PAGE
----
The Hulu documentary Fyre Fraud covered how Billy McFarland and Ja Rule advertised a concert festival called Fyre Festival as a luxurious event for it to have little to no infrastructure or artists performing. McFarland was sentenced to six years in prison for fraud charges. He appeared in the documentary to tell his side of the story, but was he paid to do so? Here is everything you need to know.
Billy McFarland told Netflix that he was being paid to appear in Fyre Fraud
The people behind the Netflix documentary, Fyre: The Greatest Party That Never Happened also approached Billy McFarland to appear in it. But that didn’t work out. Director, Chris Smith claimed that he wanted to be paid and said he was getting paid a certain amount to do Hulu’s documentary.
“We were aware of [the Hulu production] because we were supposed to film Billy McFarland for an interview,” Smith said according to The Ringer. “He told us that they were offering $250,000 for an interview. He asked us if we would pay him $125,000. And after spending time with so many people who had such a negative impact on their lives from their experience on Fyre, it felt particularly wrong to us for him to be benefiting. It was a difficult decision but we had to walk away for that reason.”
The director said that McFarland still tried to come back with another offer. “So then he came back and asked if we would do it for $100,000 in cash,” continued Smith. “And we still said this wasn’t something that was going to work for us.”
Fyre Fraud director said McFarland was paid but not $250,000 as he claimed
Director Jenner Furst did say that McFarland was paid for his appearance in the Hulu movie. But she said that McFarland’s claim of being $250,000 is a lie.
“I can’t tell you the amount,” Furst told The Ringer. “but what I can tell you is that if you printed [$250,000], that would be a lie. That was not the amount. It was less than that. I don’t know why Chris [Smith] is quoting him that way. We both made a film about the same person. We know the person is a compulsive liar.”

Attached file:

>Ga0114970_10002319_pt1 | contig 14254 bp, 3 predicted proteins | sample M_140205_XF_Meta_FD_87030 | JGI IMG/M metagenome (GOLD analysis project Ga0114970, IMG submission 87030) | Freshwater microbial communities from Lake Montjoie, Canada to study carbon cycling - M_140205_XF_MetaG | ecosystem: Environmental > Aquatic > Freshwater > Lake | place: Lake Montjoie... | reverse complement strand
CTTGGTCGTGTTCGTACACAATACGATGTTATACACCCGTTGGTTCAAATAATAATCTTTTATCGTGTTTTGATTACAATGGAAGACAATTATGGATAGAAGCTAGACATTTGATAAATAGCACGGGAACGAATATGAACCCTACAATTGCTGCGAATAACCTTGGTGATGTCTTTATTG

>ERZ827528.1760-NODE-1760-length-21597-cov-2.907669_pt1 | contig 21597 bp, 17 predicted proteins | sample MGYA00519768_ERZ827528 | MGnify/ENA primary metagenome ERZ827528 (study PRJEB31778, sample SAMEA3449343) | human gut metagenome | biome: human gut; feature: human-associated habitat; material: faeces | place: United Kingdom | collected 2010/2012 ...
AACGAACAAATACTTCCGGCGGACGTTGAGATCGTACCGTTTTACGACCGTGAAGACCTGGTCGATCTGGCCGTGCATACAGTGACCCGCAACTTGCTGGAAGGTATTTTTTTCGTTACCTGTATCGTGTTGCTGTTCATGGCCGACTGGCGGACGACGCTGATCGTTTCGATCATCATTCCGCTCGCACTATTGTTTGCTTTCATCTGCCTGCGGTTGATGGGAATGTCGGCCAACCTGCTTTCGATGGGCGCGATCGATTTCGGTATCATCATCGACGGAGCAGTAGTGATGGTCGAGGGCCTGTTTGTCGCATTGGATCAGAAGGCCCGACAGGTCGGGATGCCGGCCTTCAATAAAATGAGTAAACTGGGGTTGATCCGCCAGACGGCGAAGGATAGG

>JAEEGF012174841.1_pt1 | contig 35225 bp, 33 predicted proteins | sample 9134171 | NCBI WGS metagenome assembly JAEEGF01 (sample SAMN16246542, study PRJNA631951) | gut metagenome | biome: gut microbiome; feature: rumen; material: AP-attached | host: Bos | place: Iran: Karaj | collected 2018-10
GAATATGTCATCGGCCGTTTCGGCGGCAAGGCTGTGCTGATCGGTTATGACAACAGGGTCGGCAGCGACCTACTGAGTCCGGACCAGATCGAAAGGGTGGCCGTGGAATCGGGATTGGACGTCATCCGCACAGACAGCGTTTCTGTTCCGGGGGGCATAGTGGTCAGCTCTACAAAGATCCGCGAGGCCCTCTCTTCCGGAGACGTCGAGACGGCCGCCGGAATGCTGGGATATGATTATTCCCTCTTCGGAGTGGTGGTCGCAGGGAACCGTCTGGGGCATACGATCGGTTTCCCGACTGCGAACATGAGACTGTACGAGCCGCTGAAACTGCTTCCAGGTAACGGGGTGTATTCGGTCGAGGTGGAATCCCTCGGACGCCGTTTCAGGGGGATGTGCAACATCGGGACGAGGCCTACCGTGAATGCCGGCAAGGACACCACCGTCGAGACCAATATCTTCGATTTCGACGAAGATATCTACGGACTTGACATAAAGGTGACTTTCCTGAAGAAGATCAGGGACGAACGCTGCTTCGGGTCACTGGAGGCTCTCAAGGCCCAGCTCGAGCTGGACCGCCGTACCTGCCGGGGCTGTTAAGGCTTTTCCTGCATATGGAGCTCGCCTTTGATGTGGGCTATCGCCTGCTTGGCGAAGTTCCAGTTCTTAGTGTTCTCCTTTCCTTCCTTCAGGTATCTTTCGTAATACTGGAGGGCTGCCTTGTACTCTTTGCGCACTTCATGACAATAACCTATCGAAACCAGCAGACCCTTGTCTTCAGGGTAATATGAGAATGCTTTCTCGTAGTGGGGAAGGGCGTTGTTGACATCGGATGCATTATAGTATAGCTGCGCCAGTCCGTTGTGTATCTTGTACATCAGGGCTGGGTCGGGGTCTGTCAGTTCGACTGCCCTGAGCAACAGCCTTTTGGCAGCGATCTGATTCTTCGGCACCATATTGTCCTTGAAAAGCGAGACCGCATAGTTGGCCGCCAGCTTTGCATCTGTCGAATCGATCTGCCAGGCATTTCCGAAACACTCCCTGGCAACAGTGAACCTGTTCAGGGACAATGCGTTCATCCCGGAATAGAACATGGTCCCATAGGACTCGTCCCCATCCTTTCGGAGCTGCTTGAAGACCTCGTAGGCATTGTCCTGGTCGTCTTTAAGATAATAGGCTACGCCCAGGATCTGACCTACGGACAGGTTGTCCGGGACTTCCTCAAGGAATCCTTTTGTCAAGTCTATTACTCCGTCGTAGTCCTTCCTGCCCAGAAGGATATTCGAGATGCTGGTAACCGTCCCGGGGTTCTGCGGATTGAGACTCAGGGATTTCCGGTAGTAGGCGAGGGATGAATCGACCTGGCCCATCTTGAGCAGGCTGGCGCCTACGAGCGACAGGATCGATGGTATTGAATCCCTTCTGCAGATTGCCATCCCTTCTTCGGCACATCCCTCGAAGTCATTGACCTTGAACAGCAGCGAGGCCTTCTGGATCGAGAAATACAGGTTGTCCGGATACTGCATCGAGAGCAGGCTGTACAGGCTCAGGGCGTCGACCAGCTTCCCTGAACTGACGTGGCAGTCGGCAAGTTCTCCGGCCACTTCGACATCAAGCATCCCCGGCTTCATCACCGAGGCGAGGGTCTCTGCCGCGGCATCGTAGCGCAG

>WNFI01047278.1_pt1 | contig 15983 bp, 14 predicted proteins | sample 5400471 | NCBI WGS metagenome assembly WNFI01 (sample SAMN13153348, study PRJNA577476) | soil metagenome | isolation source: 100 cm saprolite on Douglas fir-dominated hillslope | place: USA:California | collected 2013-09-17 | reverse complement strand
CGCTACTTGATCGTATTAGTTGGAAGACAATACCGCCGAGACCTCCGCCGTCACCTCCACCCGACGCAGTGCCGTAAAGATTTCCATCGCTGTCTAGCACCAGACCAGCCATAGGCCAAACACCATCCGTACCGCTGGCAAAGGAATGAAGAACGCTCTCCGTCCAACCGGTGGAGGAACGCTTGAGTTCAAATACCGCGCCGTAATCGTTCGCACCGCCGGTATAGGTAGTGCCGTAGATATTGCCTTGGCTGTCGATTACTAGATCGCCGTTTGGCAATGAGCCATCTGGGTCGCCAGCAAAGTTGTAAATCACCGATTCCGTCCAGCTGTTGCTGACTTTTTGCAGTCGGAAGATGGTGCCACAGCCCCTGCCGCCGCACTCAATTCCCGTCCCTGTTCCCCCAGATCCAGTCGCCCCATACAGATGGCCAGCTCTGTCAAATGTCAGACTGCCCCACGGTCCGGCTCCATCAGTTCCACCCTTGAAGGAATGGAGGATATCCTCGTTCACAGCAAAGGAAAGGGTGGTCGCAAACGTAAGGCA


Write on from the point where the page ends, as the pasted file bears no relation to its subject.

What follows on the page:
Ja Rule wasn’t interviewed in the documentary, but he was seen through multiple videos helping with the planning of the festival. He did start giving his own responses on the matter through Twitter. He tweeted, “Hulu PAID BILLY!!! That money should’ve went to the Bahamian ppl Netflix PAID f*ck Jerry the same guys that did the promo for the festival…” He then followed up with “I have receipts!!!”
The first tweet mentions F*ckJerry, which was one of the promoters of Fyre Festival and a creator of the Netflix documentary. The Hulu mentions this at the end of its documentary. The Netflix documentary also ended with Ja Rule on a Fyre company phone call with employees. When one employee said they committed fraud Ja Rule is heard saying “that’s not fraud. That’s not fraud. That is… I would call that… false advertising.”
When a fan asked Ja Rule why he didn’t participate in a documentary he tweeted, “Because Billy was involved with BOTH he was trying to get them to pay him and Hulu bit… I heard they paid him somewhere btw 100 to 250… that money was supposed to go to the locals by LAW…”
So Billy McFarland was paid to appear in Fyre Fraud. But according to the director he wasn’t paid as much as he claimed to Netflix.
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